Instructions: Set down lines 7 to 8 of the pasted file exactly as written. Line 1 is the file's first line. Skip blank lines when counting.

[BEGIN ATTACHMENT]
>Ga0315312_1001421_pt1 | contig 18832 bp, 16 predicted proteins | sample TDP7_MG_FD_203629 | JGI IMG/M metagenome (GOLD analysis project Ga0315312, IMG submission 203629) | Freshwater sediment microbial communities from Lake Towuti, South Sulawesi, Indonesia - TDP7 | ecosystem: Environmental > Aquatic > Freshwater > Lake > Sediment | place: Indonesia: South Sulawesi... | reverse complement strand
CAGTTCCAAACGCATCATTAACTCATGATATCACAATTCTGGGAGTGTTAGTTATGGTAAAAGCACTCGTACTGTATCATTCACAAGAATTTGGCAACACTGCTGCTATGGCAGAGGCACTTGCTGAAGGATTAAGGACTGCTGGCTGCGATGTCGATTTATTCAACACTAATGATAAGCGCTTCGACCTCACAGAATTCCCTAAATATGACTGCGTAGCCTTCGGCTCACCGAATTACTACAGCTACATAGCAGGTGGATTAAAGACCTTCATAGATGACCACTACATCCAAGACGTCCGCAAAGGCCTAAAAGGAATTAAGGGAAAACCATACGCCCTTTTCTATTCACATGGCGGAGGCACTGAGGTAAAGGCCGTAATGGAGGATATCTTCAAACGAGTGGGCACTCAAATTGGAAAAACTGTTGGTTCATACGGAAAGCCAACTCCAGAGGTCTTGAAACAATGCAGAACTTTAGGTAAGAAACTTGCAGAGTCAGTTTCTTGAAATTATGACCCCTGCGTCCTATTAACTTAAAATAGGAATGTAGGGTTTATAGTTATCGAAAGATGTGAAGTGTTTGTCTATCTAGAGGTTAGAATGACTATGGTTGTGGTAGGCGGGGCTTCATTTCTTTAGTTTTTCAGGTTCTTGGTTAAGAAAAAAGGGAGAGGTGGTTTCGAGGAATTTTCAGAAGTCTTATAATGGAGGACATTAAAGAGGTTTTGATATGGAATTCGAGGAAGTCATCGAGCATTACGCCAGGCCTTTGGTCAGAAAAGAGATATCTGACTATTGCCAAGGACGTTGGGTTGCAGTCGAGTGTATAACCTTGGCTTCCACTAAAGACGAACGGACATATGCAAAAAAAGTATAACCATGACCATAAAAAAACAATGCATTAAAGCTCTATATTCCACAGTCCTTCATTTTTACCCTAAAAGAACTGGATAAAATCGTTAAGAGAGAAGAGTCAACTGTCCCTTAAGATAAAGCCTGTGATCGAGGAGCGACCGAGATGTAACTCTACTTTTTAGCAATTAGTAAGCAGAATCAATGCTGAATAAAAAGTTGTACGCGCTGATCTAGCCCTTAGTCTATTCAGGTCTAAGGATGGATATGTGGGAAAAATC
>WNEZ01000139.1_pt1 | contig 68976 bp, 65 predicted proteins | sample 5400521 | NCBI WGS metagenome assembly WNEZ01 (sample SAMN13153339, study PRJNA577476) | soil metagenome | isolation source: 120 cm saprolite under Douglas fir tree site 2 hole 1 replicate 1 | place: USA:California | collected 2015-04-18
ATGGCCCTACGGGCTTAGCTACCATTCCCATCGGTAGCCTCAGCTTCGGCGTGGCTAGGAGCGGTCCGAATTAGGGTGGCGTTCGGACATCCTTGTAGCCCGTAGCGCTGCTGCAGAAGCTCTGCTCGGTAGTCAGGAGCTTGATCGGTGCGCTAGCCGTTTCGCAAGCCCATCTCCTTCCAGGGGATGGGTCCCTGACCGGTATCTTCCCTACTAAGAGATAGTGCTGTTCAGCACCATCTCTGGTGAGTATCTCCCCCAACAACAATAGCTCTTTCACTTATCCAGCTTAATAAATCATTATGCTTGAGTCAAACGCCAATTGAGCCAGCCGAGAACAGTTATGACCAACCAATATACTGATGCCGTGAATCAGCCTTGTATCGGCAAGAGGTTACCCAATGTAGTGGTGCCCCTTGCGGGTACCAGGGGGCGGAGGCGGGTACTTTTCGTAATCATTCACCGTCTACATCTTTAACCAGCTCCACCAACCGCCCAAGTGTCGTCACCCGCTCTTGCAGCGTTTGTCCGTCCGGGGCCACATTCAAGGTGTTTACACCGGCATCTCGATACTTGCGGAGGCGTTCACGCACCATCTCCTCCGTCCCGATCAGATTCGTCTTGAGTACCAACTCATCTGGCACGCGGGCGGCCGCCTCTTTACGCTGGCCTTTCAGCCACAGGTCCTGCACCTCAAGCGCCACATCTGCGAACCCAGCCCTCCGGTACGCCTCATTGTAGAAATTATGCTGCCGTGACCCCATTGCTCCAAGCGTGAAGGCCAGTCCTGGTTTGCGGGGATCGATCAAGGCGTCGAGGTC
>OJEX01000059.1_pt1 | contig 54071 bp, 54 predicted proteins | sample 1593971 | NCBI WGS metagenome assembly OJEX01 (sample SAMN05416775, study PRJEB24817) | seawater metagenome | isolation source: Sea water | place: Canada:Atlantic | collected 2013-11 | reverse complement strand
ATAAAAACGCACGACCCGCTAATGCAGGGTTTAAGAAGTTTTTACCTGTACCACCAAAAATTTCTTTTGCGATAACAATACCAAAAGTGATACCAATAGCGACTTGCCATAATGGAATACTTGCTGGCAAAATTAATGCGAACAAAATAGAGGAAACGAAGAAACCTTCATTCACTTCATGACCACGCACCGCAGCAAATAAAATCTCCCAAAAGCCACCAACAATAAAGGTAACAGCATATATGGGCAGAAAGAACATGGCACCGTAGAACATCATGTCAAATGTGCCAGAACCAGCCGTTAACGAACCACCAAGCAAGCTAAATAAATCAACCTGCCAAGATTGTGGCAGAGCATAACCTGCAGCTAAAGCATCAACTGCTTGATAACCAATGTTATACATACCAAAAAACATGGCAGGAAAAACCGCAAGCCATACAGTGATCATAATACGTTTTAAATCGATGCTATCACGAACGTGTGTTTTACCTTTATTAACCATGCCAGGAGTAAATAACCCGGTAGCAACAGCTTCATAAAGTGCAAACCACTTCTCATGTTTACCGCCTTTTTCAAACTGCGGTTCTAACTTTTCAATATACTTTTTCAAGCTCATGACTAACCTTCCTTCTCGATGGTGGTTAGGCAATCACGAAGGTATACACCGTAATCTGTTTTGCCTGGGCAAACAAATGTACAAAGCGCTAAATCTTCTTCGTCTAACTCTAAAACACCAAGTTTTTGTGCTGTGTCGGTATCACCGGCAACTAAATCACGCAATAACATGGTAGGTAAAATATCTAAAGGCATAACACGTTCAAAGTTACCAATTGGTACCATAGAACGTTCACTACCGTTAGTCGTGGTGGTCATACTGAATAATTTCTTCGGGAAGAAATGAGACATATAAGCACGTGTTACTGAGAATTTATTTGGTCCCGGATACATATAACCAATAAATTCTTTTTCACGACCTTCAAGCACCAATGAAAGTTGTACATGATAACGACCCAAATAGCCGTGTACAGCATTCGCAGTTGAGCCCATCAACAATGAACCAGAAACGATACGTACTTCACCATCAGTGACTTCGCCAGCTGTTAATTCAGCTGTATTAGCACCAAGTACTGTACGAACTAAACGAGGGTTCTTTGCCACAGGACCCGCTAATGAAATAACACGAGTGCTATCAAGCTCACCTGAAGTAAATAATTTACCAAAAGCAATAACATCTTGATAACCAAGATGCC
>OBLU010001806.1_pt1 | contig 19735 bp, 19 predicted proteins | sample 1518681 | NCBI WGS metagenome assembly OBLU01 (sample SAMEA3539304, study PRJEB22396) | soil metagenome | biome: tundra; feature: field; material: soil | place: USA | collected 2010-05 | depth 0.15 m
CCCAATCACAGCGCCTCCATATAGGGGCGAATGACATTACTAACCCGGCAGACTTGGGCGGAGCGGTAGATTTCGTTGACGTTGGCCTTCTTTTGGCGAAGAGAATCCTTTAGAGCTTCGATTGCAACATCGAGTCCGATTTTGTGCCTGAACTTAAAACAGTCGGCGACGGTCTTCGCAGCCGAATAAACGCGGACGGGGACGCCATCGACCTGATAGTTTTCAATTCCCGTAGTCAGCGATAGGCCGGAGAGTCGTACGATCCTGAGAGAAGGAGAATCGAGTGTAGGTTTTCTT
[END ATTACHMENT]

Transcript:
>OBLU010001806.1_pt1 | contig 19735 bp, 19 predicted proteins | sample 1518681 | NCBI WGS metagenome assembly OBLU01 (sample SAMEA3539304, study PRJEB22396) | soil metagenome | biome: tundra; feature: field; material: soil | place: USA | collected 2010-05 | depth 0.15 m
CCCAATCACAGCGCCTCCATATAGGGGCGAATGACATTACTAACCCGGCAGACTTGGGCGGAGCGGTAGATTTCGTTGACGTTGGCCTTCTTTTGGCGAAGAGAATCCTTTAGAGCTTCGATTGCAACATCGAGTCCGATTTTGTGCCTGAACTTAAAACAGTCGGCGACGGTCTTCGCAGCCGAATAAACGCGGACGGGGACGCCATCGACCTGATAGTTTTCAATTCCCGTAGTCAGCGATAGGCCGGAGAGTCGTACGATCCTGAGAGAAGGAGAATCGAGTGTAGGTTTTCTT